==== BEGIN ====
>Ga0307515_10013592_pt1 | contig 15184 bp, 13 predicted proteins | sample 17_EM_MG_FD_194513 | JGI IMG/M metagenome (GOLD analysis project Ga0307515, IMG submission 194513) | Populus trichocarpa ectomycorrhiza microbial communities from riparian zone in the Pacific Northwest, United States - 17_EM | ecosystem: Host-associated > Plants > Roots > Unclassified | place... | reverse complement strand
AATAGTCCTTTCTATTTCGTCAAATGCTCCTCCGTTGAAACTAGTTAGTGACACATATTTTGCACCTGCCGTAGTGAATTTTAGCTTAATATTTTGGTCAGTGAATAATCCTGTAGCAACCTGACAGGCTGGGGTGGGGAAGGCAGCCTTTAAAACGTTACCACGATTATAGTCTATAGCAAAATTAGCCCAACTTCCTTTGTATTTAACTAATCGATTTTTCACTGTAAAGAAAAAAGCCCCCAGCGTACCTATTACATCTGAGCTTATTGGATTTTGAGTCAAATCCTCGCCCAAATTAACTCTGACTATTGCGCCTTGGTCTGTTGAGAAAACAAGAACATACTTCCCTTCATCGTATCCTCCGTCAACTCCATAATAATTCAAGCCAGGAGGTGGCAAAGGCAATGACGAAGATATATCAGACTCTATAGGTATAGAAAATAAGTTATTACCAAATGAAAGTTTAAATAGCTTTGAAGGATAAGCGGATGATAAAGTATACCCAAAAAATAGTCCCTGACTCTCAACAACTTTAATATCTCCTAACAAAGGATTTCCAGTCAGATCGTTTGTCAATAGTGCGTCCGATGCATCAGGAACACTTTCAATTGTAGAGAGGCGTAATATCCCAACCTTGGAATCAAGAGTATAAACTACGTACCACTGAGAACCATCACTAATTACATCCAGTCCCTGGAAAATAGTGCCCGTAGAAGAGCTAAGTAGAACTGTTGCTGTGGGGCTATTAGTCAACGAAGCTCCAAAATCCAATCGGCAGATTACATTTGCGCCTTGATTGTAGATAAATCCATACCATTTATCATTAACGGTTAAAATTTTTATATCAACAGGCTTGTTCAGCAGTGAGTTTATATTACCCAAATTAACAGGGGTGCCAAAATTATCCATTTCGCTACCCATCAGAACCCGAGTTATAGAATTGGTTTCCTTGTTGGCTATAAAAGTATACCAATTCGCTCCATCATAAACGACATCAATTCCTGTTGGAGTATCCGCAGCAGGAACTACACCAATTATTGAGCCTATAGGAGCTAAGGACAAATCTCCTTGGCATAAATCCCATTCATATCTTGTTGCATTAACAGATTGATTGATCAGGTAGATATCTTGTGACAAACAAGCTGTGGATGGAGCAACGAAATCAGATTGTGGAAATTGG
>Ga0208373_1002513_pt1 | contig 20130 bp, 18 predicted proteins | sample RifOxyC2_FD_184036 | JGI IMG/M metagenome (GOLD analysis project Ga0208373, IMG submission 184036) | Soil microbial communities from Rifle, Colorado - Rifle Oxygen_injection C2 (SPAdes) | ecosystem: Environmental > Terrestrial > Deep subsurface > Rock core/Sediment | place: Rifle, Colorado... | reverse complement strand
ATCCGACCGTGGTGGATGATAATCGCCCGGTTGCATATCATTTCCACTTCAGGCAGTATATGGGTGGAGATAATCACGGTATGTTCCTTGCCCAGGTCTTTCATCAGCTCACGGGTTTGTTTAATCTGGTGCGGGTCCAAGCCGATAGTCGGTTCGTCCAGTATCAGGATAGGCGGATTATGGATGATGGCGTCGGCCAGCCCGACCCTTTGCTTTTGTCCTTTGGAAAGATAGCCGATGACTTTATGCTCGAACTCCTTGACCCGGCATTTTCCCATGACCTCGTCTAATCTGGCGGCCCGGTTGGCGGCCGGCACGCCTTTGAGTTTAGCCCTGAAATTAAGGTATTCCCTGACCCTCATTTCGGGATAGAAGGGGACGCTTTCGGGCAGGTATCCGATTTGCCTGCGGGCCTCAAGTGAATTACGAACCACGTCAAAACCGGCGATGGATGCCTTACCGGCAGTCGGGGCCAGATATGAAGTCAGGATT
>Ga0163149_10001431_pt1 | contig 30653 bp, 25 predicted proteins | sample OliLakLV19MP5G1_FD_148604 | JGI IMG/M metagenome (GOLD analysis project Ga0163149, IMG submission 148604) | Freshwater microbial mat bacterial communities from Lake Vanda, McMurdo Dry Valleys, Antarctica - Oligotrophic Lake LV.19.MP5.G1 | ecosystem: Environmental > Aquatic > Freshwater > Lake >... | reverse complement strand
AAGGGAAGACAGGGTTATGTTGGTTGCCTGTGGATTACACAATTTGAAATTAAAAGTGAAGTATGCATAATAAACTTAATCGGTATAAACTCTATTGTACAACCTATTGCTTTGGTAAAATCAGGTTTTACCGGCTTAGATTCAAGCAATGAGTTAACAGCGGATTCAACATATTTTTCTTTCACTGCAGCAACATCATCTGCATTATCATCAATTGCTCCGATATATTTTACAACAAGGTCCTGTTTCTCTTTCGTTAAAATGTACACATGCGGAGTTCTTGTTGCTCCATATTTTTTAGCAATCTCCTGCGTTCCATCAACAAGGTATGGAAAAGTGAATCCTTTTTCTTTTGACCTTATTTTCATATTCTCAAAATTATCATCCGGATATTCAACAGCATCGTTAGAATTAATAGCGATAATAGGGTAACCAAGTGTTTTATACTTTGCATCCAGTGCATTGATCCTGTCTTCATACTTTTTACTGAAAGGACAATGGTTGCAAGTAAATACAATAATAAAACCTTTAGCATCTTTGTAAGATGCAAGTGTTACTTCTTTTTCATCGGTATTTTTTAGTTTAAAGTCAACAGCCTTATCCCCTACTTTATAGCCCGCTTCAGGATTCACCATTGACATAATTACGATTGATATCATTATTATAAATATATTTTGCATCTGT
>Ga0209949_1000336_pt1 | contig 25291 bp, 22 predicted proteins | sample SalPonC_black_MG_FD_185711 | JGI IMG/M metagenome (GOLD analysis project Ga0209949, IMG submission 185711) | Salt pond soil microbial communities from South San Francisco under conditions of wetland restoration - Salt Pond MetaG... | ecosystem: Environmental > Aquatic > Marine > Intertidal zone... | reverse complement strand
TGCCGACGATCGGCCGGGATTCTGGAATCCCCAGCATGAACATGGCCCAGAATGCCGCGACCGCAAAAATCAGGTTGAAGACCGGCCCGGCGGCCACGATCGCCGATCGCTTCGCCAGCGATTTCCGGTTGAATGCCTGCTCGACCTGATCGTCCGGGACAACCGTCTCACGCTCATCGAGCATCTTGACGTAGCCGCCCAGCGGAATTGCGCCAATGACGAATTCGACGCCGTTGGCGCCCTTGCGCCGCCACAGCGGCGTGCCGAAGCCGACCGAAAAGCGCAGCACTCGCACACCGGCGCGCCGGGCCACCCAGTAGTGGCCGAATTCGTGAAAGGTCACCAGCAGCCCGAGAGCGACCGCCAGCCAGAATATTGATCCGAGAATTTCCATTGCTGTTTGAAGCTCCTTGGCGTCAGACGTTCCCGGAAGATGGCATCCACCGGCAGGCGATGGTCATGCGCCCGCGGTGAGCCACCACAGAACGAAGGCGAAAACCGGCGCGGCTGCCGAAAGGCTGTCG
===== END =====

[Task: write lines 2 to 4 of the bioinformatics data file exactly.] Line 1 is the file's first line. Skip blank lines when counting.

AATAGTCCTTTCTATTTCGTCAAATGCTCCTCCGTTGAAACTAGTTAGTGACACATATTTTGCACCTGCCGTAGTGAATTTTAGCTTAATATTTTGGTCAGTGAATAATCCTGTAGCAACCTGACAGGCTGGGGTGGGGAAGGCAGCCTTTAAAACGTTACCACGATTATAGTCTATAGCAAAATTAGCCCAACTTCCTTTGTATTTAACTAATCGATTTTTCACTGTAAAGAAAAAAGCCCCCAGCGTACCTATTACATCTGAGCTTATTGGATTTTGAGTCAAATCCTCGCCCAAATTAACTCTGACTATTGCGCCTTGGTCTGTTGAGAAAACAAGAACATACTTCCCTTCATCGTATCCTCCGTCAACTCCATAATAATTCAAGCCAGGAGGTGGCAAAGGCAATGACGAAGATATATCAGACTCTATAGGTATAGAAAATAAGTTATTACCAAATGAAAGTTTAAATAGCTTTGAAGGATAAGCGGATGATAAAGTATACCCAAAAAATAGTCCCTGACTCTCAACAACTTTAATATCTCCTAACAAAGGATTTCCAGTCAGATCGTTTGTCAATAGTGCGTCCGATGCATCAGGAACACTTTCAATTGTAGAGAGGCGTAATATCCCAACCTTGGAATCAAGAGTATAAACTACGTACCACTGAGAACCATCACTAATTACATCCAGTCCCTGGAAAATAGTGCCCGTAGAAGAGCTAAGTAGAACTGTTGCTGTGGGGCTATTAGTCAACGAAGCTCCAAAATCCAATCGGCAGATTACATTTGCGCCTTGATTGTAGATAAATCCATACCATTTATCATTAACGGTTAAAATTTTTATATCAACAGGCTTGTTCAGCAGTGAGTTTATATTACCCAAATTAACAGGGGTGCCAAAATTATCCATTTCGCTACCCATCAGAACCCGAGTTATAGAATTGGTTTCCTTGTTGGCTATAAAAGTATACCAATTCGCTCCATCATAAACGACATCAATTCCTGTTGGAGTATCCGCAGCAGGAACTACACCAATTATTGAGCCTATAGGAGCTAAGGACAAATCTCCTTGGCATAAATCCCATTCATATCTTGTTGCATTAACAGATTGATTGATCAGGTAGATATCTTGTGACAAACAAGCTGTGGATGGAGCAACGAAATCAGATTGTGGAAATTGG
>Ga0208373_1002513_pt1 | contig 20130 bp, 18 predicted proteins | sample RifOxyC2_FD_184036 | JGI IMG/M metagenome (GOLD analysis project Ga0208373, IMG submission 184036) | Soil microbial communities from Rifle, Colorado - Rifle Oxygen_injection C2 (SPAdes) | ecosystem: Environmental > Terrestrial > Deep subsurface > Rock core/Sediment | place: Rifle, Colorado... | reverse complement strand
ATCCGACCGTGGTGGATGATAATCGCCCGGTTGCATATCATTTCCACTTCAGGCAGTATATGGGTGGAGATAATCACGGTATGTTCCTTGCCCAGGTCTTTCATCAGCTCACGGGTTTGTTTAATCTGGTGCGGGTCCAAGCCGATAGTCGGTTCGTCCAGTATCAGGATAGGCGGATTATGGATGATGGCGTCGGCCAGCCCGACCCTTTGCTTTTGTCCTTTGGAAAGATAGCCGATGACTTTATGCTCGAACTCCTTGACCCGGCATTTTCCCATGACCTCGTCTAATCTGGCGGCCCGGTTGGCGGCCGGCACGCCTTTGAGTTTAGCCCTGAAATTAAGGTATTCCCTGACCCTCATTTCGGGATAGAAGGGGACGCTTTCGGGCAGGTATCCGATTTGCCTGCGGGCCTCAAGTGAATTACGAACCACGTCAAAACCGGCGATGGATGCCTTACCGGCAGTCGGGGCCAGATATGAAGTCAGGATT